After a redshrt year, the freshman cornerback feels much more confident

The redshirt freshman feels ready to contribute with a year under his belt.

When Kareem Ali decided to enroll early at Temple last spring in the middle of his senior year at Timber Creek, he did so in part to give himself a chance to play as a true freshman in the fall.

But after the spring and his first training camp with the Owls, Ali felt he wasn’t quite ready to play to take the field. After meeting with coaches, the cornerback asked to take a redshirt season, a request that was granted.

Now back in his second spring, with added pounds of muscle and a renewed confidence, Ali feels he’ll be ready to contribute in 2016 the way he originally thought he might in 2015.

“Last year I came in fresh out of high school, wasn’t used to the game speed, wasn’t used to the practice intensity, wasn’t used to anything,” said Ali. “With a year under my belt, I’m much more confident, I know the plays, I know the calls. Everything is coming very slow like senior year of high school.

“I’ve gained weight. I was playing at 168. Now I’m 182. I’m much stronger and much faster.”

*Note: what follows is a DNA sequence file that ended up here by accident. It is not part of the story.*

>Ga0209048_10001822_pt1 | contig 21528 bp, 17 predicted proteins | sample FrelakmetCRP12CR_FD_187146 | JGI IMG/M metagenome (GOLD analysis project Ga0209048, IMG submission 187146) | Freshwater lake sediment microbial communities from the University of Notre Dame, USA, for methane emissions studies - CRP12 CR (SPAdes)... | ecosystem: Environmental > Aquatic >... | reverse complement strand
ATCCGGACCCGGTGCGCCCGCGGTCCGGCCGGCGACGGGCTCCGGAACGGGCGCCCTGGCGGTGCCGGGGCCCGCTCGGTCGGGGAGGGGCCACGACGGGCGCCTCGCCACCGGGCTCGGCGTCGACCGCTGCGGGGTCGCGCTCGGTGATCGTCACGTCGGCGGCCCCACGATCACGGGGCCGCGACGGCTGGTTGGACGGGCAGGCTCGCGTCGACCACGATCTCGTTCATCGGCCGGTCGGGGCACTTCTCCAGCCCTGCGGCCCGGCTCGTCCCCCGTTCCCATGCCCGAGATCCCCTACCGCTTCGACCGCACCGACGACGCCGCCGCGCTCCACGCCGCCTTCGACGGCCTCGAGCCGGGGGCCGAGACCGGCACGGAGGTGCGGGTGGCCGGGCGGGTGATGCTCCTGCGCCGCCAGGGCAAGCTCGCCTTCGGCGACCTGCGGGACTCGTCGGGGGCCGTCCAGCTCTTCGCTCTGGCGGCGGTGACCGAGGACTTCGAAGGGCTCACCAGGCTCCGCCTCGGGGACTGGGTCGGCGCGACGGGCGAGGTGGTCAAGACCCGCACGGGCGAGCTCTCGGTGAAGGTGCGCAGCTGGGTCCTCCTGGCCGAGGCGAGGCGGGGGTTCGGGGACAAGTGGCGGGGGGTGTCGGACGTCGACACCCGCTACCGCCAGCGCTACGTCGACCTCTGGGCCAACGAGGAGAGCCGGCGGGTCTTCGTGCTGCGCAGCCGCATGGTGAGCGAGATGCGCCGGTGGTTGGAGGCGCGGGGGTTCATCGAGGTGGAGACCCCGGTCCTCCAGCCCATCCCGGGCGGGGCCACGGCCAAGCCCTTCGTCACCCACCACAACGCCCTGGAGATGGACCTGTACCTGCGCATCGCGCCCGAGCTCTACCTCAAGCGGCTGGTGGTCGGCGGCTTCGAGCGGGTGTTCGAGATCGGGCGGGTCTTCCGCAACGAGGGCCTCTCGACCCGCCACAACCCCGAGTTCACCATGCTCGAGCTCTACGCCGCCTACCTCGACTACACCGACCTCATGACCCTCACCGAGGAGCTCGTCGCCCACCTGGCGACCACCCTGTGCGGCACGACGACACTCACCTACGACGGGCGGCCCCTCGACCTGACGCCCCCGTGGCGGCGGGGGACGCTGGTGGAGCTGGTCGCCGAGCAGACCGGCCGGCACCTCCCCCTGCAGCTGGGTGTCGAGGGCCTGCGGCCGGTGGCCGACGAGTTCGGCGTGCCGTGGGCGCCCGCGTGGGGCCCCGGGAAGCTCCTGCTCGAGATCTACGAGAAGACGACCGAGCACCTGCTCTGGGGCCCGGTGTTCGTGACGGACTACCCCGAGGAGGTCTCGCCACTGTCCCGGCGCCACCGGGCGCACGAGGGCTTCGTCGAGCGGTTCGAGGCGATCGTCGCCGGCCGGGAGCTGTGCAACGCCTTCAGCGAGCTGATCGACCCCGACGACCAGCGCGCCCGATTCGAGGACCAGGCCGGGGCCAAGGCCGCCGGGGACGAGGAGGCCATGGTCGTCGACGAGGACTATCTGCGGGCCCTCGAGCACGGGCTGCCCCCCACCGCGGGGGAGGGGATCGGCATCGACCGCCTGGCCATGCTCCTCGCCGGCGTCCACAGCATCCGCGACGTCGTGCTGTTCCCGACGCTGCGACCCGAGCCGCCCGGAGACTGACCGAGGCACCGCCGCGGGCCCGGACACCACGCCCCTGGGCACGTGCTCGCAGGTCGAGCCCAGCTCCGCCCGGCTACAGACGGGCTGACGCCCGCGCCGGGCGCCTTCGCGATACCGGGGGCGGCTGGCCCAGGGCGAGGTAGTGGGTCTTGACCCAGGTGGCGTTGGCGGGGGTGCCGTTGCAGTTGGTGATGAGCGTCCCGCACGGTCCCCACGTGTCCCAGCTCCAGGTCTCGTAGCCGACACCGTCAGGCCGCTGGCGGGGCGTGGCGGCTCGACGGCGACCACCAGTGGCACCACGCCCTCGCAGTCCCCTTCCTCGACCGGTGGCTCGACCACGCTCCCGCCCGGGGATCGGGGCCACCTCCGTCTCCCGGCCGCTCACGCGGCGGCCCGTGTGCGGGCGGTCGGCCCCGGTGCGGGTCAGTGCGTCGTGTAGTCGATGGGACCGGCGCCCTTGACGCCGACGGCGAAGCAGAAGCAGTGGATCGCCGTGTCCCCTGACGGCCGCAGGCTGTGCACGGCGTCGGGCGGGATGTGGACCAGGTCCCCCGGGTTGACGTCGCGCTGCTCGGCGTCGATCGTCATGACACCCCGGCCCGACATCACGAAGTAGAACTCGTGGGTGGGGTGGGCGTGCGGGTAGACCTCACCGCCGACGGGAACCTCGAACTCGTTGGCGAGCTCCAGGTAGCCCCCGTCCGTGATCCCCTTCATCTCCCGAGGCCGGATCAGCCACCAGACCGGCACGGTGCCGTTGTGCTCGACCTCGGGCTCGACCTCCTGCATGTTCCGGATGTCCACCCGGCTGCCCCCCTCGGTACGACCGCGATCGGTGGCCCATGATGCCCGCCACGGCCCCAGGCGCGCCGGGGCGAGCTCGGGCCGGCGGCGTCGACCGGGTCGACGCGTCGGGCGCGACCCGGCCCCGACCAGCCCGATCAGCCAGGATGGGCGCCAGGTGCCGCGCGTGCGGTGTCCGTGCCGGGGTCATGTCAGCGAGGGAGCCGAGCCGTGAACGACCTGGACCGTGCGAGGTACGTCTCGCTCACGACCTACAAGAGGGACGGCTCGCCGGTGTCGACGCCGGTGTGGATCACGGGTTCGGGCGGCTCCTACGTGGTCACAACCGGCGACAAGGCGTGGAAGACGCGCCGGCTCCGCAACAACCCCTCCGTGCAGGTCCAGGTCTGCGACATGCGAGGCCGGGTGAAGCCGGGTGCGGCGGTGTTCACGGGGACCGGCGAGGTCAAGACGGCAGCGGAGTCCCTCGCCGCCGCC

Ali said he wanted to believe he was ready going into last season but eventually decided that wasn’t the case.

“I talked to my dad about it, I think we talked all night,” said Ali. “The coaches didn’t want me to redshirt. They tried to talk me out of it, but I gave them the pros and cons. It’s the best thing that’s happened to me.”

Rhule said he has seen a more confident Ali this year.

“He was a little banged up last year too and there was a lot of pressure because we had a good team, it’s easier to play when you’re 2-10,” said Rhule. “I think for all the guys who redshirted it was good for them physically. Kareem is a much more confident kid, a bigger kid. He has the natural talent. He just needs the reps and experience.”

While Ali talked about the physical gains he made, the bigger strides might have come mentally.

“I can’t dwell on the last play,” said Ali. “If I had a bad play, it would be in my head all practice. As much as I said ‘OK, next play,’ I couldn’t let it go.

“I have to play with my confidence. I know what I’m doing. I just have to make the play.”

Ali has leaned on junior and fellow South Jersey player and defensive back Sean Chandler, who is one of the best defensive players and leaders on the team.

“We’re here all night, talking and looking at film,” said Ali.

Ali is ready for whatever role the Owls coaches have in mind for him this fall. And this time he’s sure of it.

“Everything’s slow for me now, just like it was my senior year of high school,” said Ali. “Anywhere they need me, nickel, both corners, I want to be a playmaker all over the field.”

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